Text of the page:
> Date: Sun, 19 Nov 2000 14:20:04 -0800 (PST)
>
> What I meant was that most schools require you to have at least 90 credit
> hours before going to med school. I advanced placed out of 33 hours and all I
> have to do is go to two more normal years (each worth an average of 30 credit
> hours) to be able to apply to medical school and get accepted.
>

--------OK, I understand--No, I do not think it is impossible.
 
[VII] > Time: Thu, 09-Nov-2000 21:40:00 GMT
>
> Hi, Rich. WOW, your sight is great!! I had a question, I got a C- in Organic
> I and I am presently taking it over. Does that look bad when you take over a
> course? Also, I heard of a school in the Domincan Republic that excepts you
> without an MCAT score. Do you know if that looks good or bad for me to go to
> an off-shore medical school like this when it is time to apply for residency?
> The school is U.S affliated. HELP!!

Hi,

It looks best if you do well and do not retake. If you make a C-, its a plus
if you retake and make an "A". If you retake and make an B (from a C-) you
may have broke even. If mitigating circumstances are involved, a retake
looks even better. Also, too many retakes, irregardless of your grades, may
hurt your chances.

It is considerably harder to compete for residency, especially competitive
positions, if you are from a foreign medical school.

Best,
-Rich
 
[VIII] > Date: Wed, 15 Nov 2000 12:25:51 EST
> what does an undergraduate need to get into med school? are there grade point
> minimums, mcat minimums? any where these statistics are noted on the
> internet?
> thanks

The average score of a student admitted to medical school is currently a 3.5
GPA with and a 3.5 Science GPA and MCAT scores of 10, 10, 10. A GPA of 3.2
and combined MCAT score of a 35 would give a student a 50% shot; and with a
combined MCAT score of 28 a GPA of 3.95 would also put an applicant in the
50% category.

Each school sets their own minimums. This information is posted in MSAR.
See: http://premed411.com/home.html and at http://www.aamc.org

Best,
-Rich
 
[IX] > Date: Sat, 11 Nov 2000 16:39:05 EST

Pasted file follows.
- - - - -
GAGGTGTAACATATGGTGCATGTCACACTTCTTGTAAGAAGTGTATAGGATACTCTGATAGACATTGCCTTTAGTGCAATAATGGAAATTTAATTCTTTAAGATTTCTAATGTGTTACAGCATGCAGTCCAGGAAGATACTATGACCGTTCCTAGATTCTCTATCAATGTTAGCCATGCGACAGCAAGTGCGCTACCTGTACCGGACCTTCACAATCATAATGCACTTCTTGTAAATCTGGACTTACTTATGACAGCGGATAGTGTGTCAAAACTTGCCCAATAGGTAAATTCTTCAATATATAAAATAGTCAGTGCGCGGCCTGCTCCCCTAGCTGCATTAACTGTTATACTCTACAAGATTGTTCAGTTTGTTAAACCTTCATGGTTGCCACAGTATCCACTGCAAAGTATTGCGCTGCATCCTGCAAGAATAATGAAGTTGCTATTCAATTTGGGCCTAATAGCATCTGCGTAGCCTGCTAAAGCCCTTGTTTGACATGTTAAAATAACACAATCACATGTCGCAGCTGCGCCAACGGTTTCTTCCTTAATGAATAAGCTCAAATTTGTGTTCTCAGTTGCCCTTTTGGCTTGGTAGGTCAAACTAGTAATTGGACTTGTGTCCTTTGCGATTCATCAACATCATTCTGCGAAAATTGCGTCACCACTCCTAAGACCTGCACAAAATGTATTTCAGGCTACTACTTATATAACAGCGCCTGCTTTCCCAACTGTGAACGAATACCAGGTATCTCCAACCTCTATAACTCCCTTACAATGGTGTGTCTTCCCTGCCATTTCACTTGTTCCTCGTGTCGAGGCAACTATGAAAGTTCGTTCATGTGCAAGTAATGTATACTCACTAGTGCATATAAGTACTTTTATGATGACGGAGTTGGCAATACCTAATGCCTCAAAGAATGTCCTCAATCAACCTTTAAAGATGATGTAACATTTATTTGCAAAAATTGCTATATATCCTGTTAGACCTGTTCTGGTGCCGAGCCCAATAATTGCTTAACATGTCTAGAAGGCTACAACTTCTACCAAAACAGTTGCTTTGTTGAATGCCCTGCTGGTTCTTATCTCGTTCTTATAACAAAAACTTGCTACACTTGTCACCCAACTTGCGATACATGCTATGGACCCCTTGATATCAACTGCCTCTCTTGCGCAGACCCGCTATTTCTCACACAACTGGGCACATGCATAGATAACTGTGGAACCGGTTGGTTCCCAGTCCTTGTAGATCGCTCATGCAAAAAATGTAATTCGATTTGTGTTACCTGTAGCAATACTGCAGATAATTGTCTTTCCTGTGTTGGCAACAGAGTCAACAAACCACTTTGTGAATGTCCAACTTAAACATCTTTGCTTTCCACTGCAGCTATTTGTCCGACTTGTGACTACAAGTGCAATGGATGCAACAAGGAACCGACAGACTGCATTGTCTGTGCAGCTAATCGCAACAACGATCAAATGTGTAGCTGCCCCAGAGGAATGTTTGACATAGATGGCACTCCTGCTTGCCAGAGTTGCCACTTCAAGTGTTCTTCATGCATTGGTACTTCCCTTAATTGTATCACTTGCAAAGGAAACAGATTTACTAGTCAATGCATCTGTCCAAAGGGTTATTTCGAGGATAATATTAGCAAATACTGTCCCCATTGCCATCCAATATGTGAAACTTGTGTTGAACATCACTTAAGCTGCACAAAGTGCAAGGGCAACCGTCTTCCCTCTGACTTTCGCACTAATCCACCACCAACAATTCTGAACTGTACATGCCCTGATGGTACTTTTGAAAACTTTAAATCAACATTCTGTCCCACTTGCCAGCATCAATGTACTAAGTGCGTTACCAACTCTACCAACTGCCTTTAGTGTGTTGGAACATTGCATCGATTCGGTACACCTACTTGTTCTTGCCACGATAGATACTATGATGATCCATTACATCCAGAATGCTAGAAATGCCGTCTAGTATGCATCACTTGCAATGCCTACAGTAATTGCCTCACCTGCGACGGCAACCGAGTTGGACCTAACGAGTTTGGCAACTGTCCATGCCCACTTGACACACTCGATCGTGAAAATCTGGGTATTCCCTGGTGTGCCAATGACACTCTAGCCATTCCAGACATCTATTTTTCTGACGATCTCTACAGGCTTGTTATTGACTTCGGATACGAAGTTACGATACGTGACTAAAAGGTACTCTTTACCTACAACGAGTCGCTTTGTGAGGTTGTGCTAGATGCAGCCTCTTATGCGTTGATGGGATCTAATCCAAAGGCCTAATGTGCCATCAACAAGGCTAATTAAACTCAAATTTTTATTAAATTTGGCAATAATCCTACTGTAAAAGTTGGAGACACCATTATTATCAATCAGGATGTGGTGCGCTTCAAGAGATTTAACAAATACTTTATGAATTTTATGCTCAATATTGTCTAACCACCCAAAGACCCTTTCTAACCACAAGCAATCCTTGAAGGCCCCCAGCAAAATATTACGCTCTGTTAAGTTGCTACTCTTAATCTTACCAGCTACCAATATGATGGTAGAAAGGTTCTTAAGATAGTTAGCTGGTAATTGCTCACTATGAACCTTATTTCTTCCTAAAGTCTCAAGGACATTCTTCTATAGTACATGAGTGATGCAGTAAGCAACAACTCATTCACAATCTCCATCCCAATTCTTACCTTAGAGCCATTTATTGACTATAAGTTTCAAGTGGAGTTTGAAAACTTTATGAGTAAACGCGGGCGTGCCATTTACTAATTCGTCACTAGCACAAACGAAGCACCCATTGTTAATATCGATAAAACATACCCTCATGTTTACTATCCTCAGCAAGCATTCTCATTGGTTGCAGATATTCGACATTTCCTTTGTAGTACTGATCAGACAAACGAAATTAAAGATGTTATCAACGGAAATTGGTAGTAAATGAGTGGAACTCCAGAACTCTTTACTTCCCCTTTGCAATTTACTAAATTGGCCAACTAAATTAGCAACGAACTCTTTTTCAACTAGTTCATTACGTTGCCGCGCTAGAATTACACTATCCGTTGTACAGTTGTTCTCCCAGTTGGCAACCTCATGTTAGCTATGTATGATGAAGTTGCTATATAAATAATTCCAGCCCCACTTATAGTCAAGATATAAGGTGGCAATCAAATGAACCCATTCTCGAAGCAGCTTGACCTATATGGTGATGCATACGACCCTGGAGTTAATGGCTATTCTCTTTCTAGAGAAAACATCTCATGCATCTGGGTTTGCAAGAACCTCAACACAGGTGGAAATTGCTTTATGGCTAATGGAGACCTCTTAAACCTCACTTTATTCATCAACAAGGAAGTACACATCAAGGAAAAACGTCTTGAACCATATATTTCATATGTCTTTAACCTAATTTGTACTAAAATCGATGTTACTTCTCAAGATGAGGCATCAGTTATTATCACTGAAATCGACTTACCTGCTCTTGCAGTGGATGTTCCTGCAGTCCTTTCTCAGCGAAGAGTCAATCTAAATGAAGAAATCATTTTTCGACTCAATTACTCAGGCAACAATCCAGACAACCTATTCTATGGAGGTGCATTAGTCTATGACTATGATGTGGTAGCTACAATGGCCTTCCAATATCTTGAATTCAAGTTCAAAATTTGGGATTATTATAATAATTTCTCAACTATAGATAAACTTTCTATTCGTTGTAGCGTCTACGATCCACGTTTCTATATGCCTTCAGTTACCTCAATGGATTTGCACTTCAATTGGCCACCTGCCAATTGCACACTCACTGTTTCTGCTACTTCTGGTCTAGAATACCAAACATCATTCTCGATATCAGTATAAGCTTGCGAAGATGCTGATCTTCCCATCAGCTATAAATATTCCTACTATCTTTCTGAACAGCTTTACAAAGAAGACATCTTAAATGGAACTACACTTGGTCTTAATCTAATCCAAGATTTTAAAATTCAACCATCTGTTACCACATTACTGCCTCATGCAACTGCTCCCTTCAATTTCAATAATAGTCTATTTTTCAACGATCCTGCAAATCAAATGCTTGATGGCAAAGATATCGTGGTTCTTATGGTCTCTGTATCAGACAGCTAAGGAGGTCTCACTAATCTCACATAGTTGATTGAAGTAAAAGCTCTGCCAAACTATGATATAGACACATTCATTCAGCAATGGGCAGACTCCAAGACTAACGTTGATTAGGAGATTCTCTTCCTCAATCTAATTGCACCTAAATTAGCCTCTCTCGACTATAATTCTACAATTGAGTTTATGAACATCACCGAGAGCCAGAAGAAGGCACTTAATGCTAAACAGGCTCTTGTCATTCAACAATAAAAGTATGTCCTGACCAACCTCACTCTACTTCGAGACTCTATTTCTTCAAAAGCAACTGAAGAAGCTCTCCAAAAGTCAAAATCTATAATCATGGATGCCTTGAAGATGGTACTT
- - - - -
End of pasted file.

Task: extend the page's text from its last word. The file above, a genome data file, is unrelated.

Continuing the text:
> Hi,
> I saw your email address on the mentorship website so I thought I would email
> you w/ my questions, and thought maybe you can help. Well, I was researching
> on my career options and I decided that I wanted to become a doctor. I am a
> freshman at a jr. college in California and I plan to transfer to an
> university next year. I plan to get my bachelors in nursing. I decided nursing
> would become a steping stone towards medicine. Would I be in disadvantage
> later when I apply to MS? What are my chances getting in? I was wondering
> what science classes that you would recommend that I take especially before my
> junior year? I'm not taking any science classes this semester. Does this
> necessarily mean that I would fall behind on the prereq courses for medical
> school? Also, do you have any other suggestions that would help me? Your help
> and answers would be greatly appreciated.
>
>
> Thanks
> Pam

Hi Pam,
There is a real risk in answering the questions you pose, because with every
question you ask I feel compelled to ask you some questions of my own, and I
am not sure it is possible to reliably answer your questions without a
dialog. In cases like this I believe it is best for you to seek out a
pre-health advisor and meet face to face, so that you can become more
informed concerning the process of medical school admission, and so that
your advisor can learn more about your expectations and plans.

Best,
-Rich
 
[X] > Date: Tue, 5 Dec 2000 16:10:30 -0800
> Hi Rich, I cannot afford to go through a prep course and from what I've read
> on your website and on various others, it probably wouldn't be worth it
> anyways. So, I plan on purchasing the Kaplan MCAT Comprehensive Review (pub
> 11/2000) and the Practice Tests from AAMC as well as the Student Manual (which
> I believe AAMC is now selling separately from the Practice Test I). Is there
> anything else I need or that you recommend as I commence my preparation for
> what is bound to be one of the most excruciating days of my life?
>
> Thanks,
> Deborah

Hi Deborah,

No, in my opinion, that is all you need.

Good luck,
-Rich